How do you like to do your B&W?


TPF Noob!
Feb 8, 2012
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Can others edit my Photos
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I've tried playing around with ACR and changing it to greyscale and messing with the sliders. Wanting to see and learn some of you guys' techniques.

So, in PS or whatever program you use for PP, how do you do your B&W conversions?
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AlienSkin Exposure 4 for the win :)
I do all the corrections in exposure, color, etc in the color version, then use a b&w layer to convert, then might use a curves layer to fix the tonality and sometimes even send the resulting bw through Efex Pro for some of the grainy effects.
B&W film..

Although for the rare times I convert digital, I use Alien Skin Exposure just because it's easy...
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I like my B&W shaken--not stirred.

NO, but seriously, I use the Gradient Map method most of the time.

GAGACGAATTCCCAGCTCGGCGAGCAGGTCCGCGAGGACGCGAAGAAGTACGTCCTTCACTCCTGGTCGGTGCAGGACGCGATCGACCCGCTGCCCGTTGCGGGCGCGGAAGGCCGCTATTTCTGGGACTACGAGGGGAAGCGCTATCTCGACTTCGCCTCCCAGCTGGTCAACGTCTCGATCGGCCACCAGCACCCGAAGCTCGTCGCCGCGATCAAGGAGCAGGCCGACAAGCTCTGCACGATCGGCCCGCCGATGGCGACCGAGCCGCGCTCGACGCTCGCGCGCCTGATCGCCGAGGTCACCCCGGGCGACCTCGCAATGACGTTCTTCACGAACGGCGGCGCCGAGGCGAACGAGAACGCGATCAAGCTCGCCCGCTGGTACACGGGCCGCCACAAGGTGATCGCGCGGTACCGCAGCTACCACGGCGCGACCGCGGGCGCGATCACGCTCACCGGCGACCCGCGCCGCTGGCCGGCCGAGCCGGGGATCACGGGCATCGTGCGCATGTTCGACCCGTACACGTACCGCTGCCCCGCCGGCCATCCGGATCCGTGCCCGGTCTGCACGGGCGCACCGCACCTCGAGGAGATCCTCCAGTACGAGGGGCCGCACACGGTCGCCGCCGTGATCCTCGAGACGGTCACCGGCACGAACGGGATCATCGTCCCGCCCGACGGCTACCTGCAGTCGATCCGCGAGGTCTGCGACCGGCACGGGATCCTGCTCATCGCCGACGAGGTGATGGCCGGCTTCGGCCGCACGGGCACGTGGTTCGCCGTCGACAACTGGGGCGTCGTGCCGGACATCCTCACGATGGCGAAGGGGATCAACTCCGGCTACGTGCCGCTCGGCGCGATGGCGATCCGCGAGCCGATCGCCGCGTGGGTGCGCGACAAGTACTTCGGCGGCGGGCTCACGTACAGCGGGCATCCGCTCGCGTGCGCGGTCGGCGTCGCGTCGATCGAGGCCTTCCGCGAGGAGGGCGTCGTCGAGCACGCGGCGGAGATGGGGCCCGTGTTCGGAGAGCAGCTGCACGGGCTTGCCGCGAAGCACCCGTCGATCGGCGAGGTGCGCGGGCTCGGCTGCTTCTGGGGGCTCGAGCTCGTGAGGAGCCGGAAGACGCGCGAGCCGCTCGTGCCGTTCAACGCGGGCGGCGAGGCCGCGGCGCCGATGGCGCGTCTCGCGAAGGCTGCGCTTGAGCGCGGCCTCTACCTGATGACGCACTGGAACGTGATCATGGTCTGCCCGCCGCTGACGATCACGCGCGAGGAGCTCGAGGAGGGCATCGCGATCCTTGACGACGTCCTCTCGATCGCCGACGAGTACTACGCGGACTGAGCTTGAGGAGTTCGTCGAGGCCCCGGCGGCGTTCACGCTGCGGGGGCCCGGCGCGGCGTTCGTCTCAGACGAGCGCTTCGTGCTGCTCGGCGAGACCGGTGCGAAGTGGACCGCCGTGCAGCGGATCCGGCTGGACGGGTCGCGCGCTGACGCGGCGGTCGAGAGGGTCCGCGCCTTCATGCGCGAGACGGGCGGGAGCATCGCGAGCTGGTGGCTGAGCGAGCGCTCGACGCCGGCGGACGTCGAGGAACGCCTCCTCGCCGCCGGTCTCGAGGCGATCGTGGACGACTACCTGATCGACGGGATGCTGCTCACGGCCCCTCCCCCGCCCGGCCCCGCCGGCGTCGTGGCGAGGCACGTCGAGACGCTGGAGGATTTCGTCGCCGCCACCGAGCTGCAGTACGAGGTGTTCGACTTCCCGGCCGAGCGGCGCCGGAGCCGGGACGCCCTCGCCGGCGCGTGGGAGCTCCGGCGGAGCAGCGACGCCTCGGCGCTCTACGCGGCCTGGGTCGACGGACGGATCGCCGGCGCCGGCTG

I do B&W conversions in both ACR (Camera Raw/Lightroom) and in CS5, but mostly in CS5 because CS5 gives me so many more options.
There are a hundred good ways to do B&W conversion, but I prefer Photoshop's channel mixer. It's easy and very powerful (especially if you choose from the presets). And because it's added as a layer, you can fade the effect of the conversion, you can play with blending modes and you can emphasize certain colours if you prefer. For example, here is a photo I took in colour, then used channel mixer with an emphasis on the yellow channel. This gave me a good tones in the rocks. I then added some contrast with a curves layer and added a sepia effect with a colour balance layer.

I don't use PS (yet ... I might some day). But I have done some PP based on a few Linux tools, or my own programming.

I often do conversion to black and white by simply taking just the green channel and calling it my B&W. That gets me close to the color filtering typically done with green filters. But digital PP is so much more powerful, there is usually little reason to use color filters on digital pictures as one might do on film (if it is B&W film, that's your last opportunity to adjust the color balance).
Tri-X pushed to 1600, developed in coffee.
Definitely Ilford film. I like Tri-x as well, but Ilford has definitely been my favorite.
I played around with converting some color images, but only to split-tone in PS. It was Provia film anyway, so still not digital haha
I like my B&W shaken--not stirred.

NO, but seriously, I use the Gradient Map method most of the time.
can you share what steps you do

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